In years gone by an individual who sustains an anterior cruciate ligament (ACL) rupture has been managed with surgical interventions.
Recently however there seems to have been a push for research and investigations into the non-operative management of ACL ruptures with some arguing that it may be a superior or at the very least, a less risker approach compared to the surgical route.
Currently the literature in favour of conservative management for ACL rupture states:
- Surgery doesn’t prevent osteoarthritis or guarantee return to sport
- Primary goal of surgery is to create stability which can arguably be done with conservative management
- Regardless of a surgical or non-surgical approach the risk of knee lesions and osteoarthritis remains high
- No difference in pain, symptoms or function at five years follow up when surgical vs non-surgical patients are compared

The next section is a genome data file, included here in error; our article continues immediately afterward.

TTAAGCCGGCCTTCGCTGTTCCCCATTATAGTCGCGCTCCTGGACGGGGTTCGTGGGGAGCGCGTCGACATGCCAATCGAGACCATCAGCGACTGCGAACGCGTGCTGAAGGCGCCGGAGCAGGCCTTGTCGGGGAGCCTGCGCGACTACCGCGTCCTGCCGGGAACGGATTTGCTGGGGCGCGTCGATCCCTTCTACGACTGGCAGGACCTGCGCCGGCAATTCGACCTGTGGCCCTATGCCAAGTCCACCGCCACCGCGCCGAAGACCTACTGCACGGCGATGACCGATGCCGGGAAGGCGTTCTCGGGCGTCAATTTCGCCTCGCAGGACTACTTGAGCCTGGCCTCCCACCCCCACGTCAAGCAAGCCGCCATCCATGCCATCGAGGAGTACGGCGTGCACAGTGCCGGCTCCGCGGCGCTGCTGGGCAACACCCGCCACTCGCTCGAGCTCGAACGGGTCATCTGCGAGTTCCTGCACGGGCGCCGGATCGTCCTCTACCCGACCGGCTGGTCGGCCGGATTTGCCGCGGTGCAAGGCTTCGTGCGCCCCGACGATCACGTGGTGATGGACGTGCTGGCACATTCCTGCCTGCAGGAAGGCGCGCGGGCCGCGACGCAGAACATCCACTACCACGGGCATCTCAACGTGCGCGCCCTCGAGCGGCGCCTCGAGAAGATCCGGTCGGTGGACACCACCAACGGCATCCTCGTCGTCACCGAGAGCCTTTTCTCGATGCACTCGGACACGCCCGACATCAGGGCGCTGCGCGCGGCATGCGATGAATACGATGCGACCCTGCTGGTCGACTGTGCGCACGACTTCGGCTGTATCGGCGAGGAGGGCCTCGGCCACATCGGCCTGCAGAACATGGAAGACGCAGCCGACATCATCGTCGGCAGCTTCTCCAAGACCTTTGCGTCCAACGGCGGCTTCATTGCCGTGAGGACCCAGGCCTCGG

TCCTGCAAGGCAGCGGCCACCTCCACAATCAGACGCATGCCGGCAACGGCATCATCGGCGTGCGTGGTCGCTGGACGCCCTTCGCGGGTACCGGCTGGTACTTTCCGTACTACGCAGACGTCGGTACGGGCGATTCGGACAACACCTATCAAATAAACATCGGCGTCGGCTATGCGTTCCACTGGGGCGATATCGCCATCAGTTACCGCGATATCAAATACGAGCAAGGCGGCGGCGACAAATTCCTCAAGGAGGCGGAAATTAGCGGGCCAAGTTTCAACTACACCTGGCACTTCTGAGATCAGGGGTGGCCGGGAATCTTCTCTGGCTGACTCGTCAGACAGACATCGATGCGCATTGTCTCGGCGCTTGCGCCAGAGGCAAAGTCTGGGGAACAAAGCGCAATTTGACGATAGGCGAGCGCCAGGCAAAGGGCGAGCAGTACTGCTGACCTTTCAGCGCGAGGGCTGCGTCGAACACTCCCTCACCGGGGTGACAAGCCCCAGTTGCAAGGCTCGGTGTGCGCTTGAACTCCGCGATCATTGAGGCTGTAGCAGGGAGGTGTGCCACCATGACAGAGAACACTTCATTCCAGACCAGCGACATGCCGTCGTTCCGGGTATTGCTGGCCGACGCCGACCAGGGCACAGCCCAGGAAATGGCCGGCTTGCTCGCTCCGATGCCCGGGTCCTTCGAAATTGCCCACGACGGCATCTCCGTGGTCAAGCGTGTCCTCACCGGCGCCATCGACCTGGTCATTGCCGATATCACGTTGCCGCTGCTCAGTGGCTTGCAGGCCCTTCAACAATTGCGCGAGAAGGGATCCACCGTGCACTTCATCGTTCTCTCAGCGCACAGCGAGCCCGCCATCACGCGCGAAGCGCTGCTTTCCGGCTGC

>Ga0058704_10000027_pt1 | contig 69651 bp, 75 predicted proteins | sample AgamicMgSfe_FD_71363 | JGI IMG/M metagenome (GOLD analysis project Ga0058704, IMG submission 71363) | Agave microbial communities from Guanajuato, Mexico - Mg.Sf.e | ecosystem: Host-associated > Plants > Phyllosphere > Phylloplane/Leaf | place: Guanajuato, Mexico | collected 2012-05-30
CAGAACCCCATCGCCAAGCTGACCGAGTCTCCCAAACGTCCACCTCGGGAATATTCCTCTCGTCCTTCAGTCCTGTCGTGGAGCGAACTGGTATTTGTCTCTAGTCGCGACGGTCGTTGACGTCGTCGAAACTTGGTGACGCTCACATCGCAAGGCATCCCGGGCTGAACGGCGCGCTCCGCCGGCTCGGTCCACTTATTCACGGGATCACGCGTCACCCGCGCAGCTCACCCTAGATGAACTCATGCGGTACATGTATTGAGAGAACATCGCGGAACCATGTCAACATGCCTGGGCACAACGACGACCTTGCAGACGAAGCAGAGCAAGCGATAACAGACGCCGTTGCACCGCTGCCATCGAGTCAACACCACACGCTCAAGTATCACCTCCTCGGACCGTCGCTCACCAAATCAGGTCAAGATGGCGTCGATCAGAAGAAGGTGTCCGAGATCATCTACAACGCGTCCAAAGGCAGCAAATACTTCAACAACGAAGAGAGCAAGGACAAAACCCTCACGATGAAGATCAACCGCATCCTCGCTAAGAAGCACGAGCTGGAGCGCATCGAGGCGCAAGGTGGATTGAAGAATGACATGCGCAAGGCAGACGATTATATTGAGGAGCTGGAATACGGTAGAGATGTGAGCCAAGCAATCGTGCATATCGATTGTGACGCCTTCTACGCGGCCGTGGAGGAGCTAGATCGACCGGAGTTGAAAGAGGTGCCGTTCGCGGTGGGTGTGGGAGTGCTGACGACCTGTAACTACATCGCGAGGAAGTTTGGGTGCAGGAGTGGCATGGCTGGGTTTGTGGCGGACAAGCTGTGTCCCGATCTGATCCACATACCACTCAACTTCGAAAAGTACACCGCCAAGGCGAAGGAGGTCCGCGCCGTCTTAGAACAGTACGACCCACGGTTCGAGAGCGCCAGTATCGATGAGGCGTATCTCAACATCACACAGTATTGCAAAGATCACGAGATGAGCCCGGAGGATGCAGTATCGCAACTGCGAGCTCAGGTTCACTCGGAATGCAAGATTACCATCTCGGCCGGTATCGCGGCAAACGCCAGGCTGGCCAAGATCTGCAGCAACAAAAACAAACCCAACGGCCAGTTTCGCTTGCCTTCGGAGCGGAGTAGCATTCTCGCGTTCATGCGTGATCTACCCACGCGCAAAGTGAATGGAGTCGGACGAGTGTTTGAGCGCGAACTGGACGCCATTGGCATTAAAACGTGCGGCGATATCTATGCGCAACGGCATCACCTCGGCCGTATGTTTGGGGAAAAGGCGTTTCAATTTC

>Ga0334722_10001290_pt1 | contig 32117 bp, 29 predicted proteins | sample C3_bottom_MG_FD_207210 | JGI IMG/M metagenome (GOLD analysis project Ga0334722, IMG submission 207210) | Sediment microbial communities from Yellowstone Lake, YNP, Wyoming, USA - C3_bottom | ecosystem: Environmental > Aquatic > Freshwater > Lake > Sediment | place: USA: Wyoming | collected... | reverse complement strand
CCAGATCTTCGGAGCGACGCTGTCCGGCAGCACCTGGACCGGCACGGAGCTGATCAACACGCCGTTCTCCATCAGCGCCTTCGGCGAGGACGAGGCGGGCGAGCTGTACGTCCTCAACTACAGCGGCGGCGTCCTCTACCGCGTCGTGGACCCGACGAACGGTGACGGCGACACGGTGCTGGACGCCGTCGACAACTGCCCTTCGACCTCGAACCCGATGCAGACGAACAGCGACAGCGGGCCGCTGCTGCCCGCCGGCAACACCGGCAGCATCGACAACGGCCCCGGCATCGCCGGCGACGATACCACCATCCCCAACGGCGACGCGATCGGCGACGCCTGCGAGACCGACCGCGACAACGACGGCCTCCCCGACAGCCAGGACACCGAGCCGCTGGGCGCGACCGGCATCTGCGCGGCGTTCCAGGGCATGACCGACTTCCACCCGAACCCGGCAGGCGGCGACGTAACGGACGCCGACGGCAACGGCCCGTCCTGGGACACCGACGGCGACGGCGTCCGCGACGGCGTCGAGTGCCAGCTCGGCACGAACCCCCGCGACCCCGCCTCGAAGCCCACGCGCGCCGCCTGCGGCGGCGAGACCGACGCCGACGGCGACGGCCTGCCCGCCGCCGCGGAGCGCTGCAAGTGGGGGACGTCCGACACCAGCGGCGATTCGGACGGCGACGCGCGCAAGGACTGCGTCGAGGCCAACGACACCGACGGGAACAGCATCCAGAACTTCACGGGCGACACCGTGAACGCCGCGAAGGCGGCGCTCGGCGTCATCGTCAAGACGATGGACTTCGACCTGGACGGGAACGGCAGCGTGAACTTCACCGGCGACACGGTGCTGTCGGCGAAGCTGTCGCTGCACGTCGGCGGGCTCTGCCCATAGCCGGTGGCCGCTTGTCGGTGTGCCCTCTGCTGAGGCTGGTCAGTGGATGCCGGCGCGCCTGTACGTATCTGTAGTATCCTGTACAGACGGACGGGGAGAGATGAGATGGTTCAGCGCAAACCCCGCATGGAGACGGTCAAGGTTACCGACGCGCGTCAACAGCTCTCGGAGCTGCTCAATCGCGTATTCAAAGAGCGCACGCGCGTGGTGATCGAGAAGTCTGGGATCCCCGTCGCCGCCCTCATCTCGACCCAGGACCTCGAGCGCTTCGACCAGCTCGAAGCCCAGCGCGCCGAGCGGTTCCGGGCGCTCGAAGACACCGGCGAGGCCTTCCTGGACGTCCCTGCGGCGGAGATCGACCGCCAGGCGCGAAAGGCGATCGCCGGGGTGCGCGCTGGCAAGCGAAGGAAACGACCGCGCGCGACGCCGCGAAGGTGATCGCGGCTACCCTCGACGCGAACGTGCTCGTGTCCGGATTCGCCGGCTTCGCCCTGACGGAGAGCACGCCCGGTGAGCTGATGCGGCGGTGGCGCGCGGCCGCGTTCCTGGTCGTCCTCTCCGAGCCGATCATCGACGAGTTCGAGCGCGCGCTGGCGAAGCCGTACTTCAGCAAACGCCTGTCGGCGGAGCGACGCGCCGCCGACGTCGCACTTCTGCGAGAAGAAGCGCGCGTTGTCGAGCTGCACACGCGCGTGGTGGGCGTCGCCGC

- The ACL can heal itself in certain population groups
Despite what appears to be overwhelming evidence that conservative management may be effective for rehabilitating ACL injuries it must be mentioned that the literature at this stage is relatively poor. Better quality and larger research studies over a longer period are required.
However, I do agree that every patient who sustains an ACL rupture should be provided with the opportunity and time to complete a pre-operative rehabilitation program, ideally for three months with the opportunity to delay surgery based on criteria driven results. I think that we will start to see a lot more ACL ruptures managed without an operation in the not to distant future.